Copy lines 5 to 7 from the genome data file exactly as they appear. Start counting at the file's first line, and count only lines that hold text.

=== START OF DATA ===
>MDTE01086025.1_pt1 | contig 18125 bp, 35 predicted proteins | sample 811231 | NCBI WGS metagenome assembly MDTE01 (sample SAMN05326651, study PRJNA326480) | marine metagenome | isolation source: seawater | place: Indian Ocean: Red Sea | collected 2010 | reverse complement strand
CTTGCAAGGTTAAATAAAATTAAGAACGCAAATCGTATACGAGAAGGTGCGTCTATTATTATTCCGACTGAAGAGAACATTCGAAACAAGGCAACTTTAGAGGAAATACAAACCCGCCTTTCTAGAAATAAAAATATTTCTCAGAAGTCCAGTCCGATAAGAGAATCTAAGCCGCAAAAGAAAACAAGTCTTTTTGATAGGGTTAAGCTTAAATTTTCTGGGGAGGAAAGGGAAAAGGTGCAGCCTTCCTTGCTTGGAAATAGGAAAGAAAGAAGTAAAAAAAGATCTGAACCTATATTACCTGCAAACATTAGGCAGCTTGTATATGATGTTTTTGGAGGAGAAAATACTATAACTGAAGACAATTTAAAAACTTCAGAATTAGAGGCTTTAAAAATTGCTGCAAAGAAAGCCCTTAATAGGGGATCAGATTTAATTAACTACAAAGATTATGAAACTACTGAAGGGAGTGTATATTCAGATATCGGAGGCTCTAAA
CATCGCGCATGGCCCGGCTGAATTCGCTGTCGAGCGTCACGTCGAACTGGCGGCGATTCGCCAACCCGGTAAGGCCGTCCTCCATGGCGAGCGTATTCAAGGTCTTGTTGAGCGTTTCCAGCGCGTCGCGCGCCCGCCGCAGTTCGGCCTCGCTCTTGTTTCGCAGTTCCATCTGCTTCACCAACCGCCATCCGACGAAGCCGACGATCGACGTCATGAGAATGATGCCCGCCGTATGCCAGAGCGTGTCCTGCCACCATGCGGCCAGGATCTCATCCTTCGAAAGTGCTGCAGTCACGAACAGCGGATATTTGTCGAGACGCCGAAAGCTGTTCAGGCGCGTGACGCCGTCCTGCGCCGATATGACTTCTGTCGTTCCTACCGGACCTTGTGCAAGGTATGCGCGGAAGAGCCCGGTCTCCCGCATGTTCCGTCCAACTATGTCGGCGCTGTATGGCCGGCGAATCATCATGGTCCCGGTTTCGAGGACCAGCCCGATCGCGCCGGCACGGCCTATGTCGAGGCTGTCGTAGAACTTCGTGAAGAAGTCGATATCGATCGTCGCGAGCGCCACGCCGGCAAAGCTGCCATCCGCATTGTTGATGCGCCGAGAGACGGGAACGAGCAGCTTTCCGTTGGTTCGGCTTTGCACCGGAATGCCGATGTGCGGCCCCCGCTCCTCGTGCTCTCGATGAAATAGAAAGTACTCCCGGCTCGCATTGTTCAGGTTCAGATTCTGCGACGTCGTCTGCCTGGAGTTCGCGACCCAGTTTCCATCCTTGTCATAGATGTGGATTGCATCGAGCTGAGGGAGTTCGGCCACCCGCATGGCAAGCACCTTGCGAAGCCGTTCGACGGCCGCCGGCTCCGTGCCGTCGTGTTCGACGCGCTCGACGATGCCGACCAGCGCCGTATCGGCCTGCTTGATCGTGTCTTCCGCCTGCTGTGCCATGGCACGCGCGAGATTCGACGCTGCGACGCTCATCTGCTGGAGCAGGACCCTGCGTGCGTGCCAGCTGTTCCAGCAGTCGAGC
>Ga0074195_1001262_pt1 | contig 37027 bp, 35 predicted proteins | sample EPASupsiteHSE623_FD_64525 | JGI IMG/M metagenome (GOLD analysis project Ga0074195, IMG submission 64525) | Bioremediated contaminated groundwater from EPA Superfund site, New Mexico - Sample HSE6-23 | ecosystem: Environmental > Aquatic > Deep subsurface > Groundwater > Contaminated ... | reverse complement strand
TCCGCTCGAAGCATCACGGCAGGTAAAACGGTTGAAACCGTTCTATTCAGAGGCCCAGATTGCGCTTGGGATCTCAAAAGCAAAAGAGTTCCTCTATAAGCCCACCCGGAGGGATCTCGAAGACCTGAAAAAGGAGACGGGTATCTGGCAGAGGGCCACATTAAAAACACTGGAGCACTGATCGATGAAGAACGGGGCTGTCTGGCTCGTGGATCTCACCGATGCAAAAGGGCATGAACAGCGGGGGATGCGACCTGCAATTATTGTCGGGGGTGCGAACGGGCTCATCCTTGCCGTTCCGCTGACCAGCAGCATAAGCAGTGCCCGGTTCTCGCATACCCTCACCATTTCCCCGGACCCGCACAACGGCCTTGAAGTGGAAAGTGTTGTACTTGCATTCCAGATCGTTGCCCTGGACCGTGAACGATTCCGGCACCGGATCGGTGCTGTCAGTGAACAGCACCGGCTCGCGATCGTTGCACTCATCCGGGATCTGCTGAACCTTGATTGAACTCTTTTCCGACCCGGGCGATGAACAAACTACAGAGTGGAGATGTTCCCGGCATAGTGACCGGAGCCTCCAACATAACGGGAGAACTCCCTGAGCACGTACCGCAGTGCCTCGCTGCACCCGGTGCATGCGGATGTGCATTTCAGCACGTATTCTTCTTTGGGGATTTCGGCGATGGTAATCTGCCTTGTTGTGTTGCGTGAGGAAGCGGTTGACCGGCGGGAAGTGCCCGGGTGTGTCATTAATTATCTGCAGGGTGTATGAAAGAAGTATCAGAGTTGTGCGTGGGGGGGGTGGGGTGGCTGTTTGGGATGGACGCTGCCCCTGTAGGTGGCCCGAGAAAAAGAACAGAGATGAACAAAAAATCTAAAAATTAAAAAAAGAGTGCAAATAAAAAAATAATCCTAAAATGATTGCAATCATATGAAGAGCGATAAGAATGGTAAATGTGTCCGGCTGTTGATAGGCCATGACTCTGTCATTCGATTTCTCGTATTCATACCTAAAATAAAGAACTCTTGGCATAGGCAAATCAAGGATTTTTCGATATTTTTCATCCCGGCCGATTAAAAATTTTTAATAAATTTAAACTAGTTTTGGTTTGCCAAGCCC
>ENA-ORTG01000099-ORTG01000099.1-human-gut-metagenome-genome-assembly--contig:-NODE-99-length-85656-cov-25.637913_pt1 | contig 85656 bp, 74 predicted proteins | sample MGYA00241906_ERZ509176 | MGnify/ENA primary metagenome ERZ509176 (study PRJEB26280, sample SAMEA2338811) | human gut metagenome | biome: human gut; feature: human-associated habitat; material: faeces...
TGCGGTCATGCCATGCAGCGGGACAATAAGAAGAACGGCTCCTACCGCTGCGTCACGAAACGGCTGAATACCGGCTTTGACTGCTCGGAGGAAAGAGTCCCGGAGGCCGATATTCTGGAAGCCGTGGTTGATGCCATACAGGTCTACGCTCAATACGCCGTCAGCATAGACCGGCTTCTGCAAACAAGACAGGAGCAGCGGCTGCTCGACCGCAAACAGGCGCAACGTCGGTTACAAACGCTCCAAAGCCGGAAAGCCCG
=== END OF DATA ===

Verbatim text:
TCCGCTCGAAGCATCACGGCAGGTAAAACGGTTGAAACCGTTCTATTCAGAGGCCCAGATTGCGCTTGGGATCTCAAAAGCAAAAGAGTTCCTCTATAAGCCCACCCGGAGGGATCTCGAAGACCTGAAAAAGGAGACGGGTATCTGGCAGAGGGCCACATTAAAAACACTGGAGCACTGATCGATGAAGAACGGGGCTGTCTGGCTCGTGGATCTCACCGATGCAAAAGGGCATGAACAGCGGGGGATGCGACCTGCAATTATTGTCGGGGGTGCGAACGGGCTCATCCTTGCCGTTCCGCTGACCAGCAGCATAAGCAGTGCCCGGTTCTCGCATACCCTCACCATTTCCCCGGACCCGCACAACGGCCTTGAAGTGGAAAGTGTTGTACTTGCATTCCAGATCGTTGCCCTGGACCGTGAACGATTCCGGCACCGGATCGGTGCTGTCAGTGAACAGCACCGGCTCGCGATCGTTGCACTCATCCGGGATCTGCTGAACCTTGATTGAACTCTTTTCCGACCCGGGCGATGAACAAACTACAGAGTGGAGATGTTCCCGGCATAGTGACCGGAGCCTCCAACATAACGGGAGAACTCCCTGAGCACGTACCGCAGTGCCTCGCTGCACCCGGTGCATGCGGATGTGCATTTCAGCACGTATTCTTCTTTGGGGATTTCGGCGATGGTAATCTGCCTTGTTGTGTTGCGTGAGGAAGCGGTTGACCGGCGGGAAGTGCCCGGGTGTGTCATTAATTATCTGCAGGGTGTATGAAAGAAGTATCAGAGTTGTGCGTGGGGGGGGTGGGGTGGCTGTTTGGGATGGACGCTGCCCCTGTAGGTGGCCCGAGAAAAAGAACAGAGATGAACAAAAAATCTAAAAATTAAAAAAAGAGTGCAAATAAAAAAATAATCCTAAAATGATTGCAATCATATGAAGAGCGATAAGAATGGTAAATGTGTCCGGCTGTTGATAGGCCATGACTCTGTCATTCGATTTCTCGTATTCATACCTAAAATAAAGAACTCTTGGCATAGGCAAATCAAGGATTTTTCGATATTTTTCATCCCGGCCGATTAAAAATTTTTAATAAATTTAAACTAGTTTTGGTTTGCCAAGCCC
>ENA-ORTG01000099-ORTG01000099.1-human-gut-metagenome-genome-assembly--contig:-NODE-99-length-85656-cov-25.637913_pt1 | contig 85656 bp, 74 predicted proteins | sample MGYA00241906_ERZ509176 | MGnify/ENA primary metagenome ERZ509176 (study PRJEB26280, sample SAMEA2338811) | human gut metagenome | biome: human gut; feature: human-associated habitat; material: faeces...
TGCGGTCATGCCATGCAGCGGGACAATAAGAAGAACGGCTCCTACCGCTGCGTCACGAAACGGCTGAATACCGGCTTTGACTGCTCGGAGGAAAGAGTCCCGGAGGCCGATATTCTGGAAGCCGTGGTTGATGCCATACAGGTCTACGCTCAATACGCCGTCAGCATAGACCGGCTTCTGCAAACAAGACAGGAGCAGCGGCTGCTCGACCGCAAACAGGCGCAACGTCGGTTACAAACGCTCCAAAGCCGGAAAGCCCG